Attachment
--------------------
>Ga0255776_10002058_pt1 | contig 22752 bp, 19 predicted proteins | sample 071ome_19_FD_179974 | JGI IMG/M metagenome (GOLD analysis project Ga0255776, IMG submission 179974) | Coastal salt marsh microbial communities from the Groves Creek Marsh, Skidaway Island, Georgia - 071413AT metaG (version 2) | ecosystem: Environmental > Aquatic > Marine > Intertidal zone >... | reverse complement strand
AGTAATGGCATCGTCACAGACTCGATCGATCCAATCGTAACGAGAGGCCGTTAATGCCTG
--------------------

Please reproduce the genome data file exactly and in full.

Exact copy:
>Ga0255776_10002058_pt1 | contig 22752 bp, 19 predicted proteins | sample 071ome_19_FD_179974 | JGI IMG/M metagenome (GOLD analysis project Ga0255776, IMG submission 179974) | Coastal salt marsh microbial communities from the Groves Creek Marsh, Skidaway Island, Georgia - 071413AT metaG (version 2) | ecosystem: Environmental > Aquatic > Marine > Intertidal zone >... | reverse complement strand
AGTAATGGCATCGTCACAGACTCGATCGATCCAATCGTAACGAGAGGCCGTTAATGCCTG